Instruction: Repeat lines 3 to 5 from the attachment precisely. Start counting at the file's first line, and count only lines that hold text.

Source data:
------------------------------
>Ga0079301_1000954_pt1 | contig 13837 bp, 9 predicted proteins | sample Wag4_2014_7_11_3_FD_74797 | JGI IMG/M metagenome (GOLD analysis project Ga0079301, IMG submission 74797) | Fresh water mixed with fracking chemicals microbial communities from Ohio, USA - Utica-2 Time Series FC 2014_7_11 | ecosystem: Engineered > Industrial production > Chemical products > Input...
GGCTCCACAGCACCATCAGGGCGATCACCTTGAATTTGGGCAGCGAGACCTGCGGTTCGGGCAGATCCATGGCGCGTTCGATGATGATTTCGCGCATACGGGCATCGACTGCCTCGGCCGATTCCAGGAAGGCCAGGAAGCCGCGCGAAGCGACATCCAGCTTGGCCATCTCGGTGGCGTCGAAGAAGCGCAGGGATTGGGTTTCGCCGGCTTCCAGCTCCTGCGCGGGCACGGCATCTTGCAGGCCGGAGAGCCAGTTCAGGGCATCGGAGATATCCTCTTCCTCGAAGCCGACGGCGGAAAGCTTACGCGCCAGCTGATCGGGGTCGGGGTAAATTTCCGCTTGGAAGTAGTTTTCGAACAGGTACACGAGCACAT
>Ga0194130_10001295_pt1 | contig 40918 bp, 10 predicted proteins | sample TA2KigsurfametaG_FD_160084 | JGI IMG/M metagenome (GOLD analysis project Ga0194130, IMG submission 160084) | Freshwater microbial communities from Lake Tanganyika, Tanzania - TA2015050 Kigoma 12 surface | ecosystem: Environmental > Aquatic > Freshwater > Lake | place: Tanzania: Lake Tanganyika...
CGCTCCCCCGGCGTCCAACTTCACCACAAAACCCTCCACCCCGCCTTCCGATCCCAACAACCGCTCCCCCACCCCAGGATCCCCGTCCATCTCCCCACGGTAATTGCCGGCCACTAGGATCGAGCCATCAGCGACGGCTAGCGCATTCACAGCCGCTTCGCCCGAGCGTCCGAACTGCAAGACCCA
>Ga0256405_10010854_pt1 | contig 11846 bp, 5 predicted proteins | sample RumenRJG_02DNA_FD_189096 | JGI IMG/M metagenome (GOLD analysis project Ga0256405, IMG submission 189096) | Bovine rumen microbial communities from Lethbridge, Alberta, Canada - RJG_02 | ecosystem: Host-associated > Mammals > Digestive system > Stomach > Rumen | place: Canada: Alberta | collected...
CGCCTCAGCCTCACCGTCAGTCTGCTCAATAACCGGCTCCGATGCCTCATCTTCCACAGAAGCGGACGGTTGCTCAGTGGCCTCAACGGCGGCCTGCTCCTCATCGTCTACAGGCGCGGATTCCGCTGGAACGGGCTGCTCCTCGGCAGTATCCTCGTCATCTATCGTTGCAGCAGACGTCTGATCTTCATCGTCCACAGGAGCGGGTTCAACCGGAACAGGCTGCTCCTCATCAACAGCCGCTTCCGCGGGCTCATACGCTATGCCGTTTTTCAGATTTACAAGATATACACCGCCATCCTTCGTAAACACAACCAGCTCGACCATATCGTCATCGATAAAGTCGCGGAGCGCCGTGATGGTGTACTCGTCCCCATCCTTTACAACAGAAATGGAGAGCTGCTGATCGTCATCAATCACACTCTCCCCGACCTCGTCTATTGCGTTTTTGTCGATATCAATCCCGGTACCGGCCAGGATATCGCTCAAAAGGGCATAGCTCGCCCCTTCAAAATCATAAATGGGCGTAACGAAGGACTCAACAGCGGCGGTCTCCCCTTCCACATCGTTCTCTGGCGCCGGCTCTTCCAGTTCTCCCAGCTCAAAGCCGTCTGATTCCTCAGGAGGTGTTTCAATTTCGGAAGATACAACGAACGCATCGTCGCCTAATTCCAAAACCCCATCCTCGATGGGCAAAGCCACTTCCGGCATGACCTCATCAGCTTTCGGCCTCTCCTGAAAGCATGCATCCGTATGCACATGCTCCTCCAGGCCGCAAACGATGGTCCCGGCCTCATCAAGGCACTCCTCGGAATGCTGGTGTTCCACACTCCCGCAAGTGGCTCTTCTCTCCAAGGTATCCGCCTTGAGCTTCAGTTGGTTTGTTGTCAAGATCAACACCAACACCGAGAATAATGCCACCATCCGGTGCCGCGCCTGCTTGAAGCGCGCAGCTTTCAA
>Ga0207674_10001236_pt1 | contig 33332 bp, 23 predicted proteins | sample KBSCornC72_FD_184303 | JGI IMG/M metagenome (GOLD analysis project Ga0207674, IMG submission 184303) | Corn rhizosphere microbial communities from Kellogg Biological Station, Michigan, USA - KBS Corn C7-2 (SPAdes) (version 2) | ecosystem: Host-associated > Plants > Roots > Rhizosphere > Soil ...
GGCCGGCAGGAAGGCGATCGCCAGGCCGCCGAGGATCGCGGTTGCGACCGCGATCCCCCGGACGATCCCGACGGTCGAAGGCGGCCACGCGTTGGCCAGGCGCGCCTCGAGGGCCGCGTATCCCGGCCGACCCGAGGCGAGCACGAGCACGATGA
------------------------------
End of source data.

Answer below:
>Ga0194130_10001295_pt1 | contig 40918 bp, 10 predicted proteins | sample TA2KigsurfametaG_FD_160084 | JGI IMG/M metagenome (GOLD analysis project Ga0194130, IMG submission 160084) | Freshwater microbial communities from Lake Tanganyika, Tanzania - TA2015050 Kigoma 12 surface | ecosystem: Environmental > Aquatic > Freshwater > Lake | place: Tanzania: Lake Tanganyika...
CGCTCCCCCGGCGTCCAACTTCACCACAAAACCCTCCACCCCGCCTTCCGATCCCAACAACCGCTCCCCCACCCCAGGATCCCCGTCCATCTCCCCACGGTAATTGCCGGCCACTAGGATCGAGCCATCAGCGACGGCTAGCGCATTCACAGCCGCTTCGCCCGAGCGTCCGAACTGCAAGACCCA
>Ga0256405_10010854_pt1 | contig 11846 bp, 5 predicted proteins | sample RumenRJG_02DNA_FD_189096 | JGI IMG/M metagenome (GOLD analysis project Ga0256405, IMG submission 189096) | Bovine rumen microbial communities from Lethbridge, Alberta, Canada - RJG_02 | ecosystem: Host-associated > Mammals > Digestive system > Stomach > Rumen | place: Canada: Alberta | collected...